Medically assisted death allows couple married almost 73 years to die together

The Brickendens are one of the few couples in Canada to receive a doctor-assisted death together, and the first to speak about it publicly

The Globe and Mail

Kelly Grant

When George and Shirley Brickenden tell the story of how they met, it’s like watching a charming little play unfold – one the couple might have workshopped for seven decades.

It was Christmas in Halifax, 1944. He was in the Navy and she was in the Air Force. Mr. Brickenden’s mother had tried to set them up earlier, but the timing didn’t pan out.

Mr. Brickenden, 95, grinned as he explained why.

“I said, ‘I haven’t got time for her for a few days because I’ve got a few dates.'”

Three of the couple’s four children, sitting nearby, groaned and laughed. They had heard this before.

Mrs. Brickenden, 94, interjected. “I was engaged to somebody else!”

“He’s always saying that he had to break his dates and he never mentions that I already had a ring.”

The Brickendens were reminiscing in a recent interview with The Globe and Mail about their first date – a fairy-tale evening that led Mr. Brickenden to propose marriage six days later – knowing that less than a week after the interview, they would be dead. . . [Full Text]

One thought on “Medically assisted death allows couple married almost 73 years to die together”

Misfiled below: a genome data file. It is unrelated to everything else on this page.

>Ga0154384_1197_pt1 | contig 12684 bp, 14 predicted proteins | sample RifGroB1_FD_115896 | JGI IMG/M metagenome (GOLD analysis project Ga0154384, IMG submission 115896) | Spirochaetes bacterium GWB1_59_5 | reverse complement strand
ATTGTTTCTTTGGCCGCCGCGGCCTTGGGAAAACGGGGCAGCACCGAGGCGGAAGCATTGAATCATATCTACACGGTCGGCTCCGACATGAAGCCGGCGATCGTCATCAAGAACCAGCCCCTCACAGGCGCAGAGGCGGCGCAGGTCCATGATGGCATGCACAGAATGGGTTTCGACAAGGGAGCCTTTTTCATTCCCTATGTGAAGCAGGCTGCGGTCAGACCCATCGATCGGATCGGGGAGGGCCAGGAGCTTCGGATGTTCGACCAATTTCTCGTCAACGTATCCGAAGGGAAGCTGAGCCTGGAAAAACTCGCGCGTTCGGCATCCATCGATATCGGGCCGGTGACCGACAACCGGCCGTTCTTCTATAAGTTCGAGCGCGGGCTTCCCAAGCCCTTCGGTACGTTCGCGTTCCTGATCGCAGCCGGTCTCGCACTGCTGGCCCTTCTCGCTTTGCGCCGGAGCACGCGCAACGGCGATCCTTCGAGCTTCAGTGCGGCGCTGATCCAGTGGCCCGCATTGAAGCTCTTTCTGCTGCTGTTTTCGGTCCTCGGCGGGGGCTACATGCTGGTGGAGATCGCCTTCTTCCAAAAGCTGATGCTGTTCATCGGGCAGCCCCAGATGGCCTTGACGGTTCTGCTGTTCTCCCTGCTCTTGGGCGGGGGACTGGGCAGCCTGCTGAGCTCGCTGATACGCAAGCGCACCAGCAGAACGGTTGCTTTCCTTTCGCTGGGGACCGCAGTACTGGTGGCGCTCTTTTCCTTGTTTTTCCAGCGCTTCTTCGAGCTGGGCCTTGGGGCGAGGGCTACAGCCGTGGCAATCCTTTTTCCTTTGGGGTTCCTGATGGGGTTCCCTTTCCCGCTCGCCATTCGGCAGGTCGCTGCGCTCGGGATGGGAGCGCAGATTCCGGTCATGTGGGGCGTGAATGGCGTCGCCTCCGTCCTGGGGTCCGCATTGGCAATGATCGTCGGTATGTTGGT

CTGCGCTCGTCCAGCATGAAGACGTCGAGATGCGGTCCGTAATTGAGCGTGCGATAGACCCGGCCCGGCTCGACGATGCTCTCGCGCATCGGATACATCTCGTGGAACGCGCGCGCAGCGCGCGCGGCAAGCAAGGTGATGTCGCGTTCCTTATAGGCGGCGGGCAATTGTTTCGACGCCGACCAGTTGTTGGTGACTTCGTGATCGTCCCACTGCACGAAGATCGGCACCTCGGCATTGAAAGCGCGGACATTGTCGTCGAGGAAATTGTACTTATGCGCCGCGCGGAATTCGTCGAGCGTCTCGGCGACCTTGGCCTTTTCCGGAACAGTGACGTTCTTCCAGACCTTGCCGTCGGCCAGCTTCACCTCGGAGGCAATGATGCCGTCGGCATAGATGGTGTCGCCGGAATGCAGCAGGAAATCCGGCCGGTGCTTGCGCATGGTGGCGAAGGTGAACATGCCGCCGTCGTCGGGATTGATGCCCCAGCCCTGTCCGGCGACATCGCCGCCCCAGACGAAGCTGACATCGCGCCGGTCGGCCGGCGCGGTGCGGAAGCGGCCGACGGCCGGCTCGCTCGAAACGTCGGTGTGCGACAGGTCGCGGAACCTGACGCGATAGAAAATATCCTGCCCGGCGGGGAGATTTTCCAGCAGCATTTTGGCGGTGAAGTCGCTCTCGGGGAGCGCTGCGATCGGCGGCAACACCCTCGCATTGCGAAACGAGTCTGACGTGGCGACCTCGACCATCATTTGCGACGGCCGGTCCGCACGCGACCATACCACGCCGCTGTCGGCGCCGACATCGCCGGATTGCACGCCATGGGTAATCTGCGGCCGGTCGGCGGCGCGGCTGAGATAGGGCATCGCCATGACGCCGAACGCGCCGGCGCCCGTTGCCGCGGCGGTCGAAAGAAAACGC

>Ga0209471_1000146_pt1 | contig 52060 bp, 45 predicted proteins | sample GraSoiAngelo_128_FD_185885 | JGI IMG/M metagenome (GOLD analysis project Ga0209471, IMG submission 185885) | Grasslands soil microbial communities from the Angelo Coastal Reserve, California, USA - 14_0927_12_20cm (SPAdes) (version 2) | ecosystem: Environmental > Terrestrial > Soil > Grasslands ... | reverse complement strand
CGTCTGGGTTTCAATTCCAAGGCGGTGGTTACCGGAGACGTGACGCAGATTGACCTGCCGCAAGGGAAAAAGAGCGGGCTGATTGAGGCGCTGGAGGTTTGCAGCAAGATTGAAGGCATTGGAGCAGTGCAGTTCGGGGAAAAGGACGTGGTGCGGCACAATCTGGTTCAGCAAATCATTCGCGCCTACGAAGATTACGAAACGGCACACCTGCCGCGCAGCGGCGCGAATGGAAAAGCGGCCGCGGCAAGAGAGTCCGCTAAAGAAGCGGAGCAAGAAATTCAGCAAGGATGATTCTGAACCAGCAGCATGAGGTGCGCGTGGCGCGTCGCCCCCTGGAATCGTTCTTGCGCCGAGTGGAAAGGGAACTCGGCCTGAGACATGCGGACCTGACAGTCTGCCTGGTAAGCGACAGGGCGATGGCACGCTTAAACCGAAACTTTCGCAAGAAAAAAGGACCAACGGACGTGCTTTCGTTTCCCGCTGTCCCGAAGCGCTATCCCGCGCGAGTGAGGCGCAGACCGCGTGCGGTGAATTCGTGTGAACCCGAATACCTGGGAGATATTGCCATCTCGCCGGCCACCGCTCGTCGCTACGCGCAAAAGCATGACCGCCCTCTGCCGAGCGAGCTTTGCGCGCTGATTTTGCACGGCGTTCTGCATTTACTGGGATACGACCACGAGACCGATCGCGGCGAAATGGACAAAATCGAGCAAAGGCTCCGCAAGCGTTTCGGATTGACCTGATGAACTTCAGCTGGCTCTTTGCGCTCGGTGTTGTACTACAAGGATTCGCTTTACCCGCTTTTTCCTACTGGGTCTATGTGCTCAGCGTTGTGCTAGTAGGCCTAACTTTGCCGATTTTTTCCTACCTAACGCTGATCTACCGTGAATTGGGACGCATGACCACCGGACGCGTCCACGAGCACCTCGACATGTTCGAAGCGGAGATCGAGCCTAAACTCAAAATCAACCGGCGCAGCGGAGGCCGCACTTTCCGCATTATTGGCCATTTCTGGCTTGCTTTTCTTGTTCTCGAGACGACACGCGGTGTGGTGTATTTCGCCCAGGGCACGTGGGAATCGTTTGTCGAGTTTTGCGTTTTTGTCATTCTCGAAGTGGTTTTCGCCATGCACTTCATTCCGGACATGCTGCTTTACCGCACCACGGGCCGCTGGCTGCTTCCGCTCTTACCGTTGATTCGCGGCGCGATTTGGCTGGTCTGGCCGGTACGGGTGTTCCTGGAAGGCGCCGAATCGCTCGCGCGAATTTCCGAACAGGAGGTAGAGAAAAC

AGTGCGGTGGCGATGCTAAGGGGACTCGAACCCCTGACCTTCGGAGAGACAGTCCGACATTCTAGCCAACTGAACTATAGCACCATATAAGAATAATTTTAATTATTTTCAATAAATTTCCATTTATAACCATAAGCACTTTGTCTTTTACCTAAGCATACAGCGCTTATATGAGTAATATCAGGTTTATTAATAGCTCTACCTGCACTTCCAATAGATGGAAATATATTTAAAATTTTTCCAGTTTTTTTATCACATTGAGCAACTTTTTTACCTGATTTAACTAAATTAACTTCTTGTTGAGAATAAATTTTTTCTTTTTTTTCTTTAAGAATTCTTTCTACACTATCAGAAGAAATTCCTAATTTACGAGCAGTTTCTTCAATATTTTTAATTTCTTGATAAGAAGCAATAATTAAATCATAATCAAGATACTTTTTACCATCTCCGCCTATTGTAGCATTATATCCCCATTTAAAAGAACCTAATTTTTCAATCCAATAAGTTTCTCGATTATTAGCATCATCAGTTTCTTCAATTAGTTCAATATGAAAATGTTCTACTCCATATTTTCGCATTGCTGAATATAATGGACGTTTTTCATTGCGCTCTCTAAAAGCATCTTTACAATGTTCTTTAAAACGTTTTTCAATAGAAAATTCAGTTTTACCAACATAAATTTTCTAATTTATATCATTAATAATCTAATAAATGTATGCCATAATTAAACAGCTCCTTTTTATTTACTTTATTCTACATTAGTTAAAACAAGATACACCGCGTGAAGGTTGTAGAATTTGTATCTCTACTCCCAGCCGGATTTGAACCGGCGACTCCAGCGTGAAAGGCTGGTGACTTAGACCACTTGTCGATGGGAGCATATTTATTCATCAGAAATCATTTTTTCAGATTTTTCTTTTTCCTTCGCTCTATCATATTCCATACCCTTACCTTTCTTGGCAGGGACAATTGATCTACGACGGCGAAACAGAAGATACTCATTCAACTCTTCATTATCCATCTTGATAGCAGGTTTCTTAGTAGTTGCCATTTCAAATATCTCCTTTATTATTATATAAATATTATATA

1. Shirley Brickenden suffered from rheumatoid arthritis and her heart was failing. She had broken her hip in two places, though it does not appear from the article that this was an issue at the time of the report. George Brickenden was aged and frail; he appears to have developed cardiac arrhythmia, resulting in fainting spells. Some time prior to the news report he had been hospitalized with “infections and a life-threatening bout of the flu,” which do not appear to have been active when they were interviewed for the story. The reporter described both as “sharp, vibrant and elegant.” While the reporter was writing the story, Shirley Brickenden called to tell her about a sleepless night caused by rheumatoid arthritis pain. She was concerned that they had made light of their suffering during the interview. However, during their last days, as described in the news report, they do not appear to have been experiencing the kind of uncontrolled excruciating pain or suffering that is usually proposed as a reason for legalizing euthasnasia and assisted suicide. Their situation was markedly different from the circumstances of those who provided affidavits in support of the plaintiffs in the case of Carter v. Canada (Attorney General). It is doubtful that the plaintiffs would have been successful had they sought legalization of euthanasia and assisted suicide for elderly people suffering from rheumatoid arthritis and cardiac arrhythmia. However, a physician in Ontario who refuses to provide euthanasia for a couple in this situation and who refuses to refer them to someone willing to do so may be forced out of medical practice by the province’s medical regulator.

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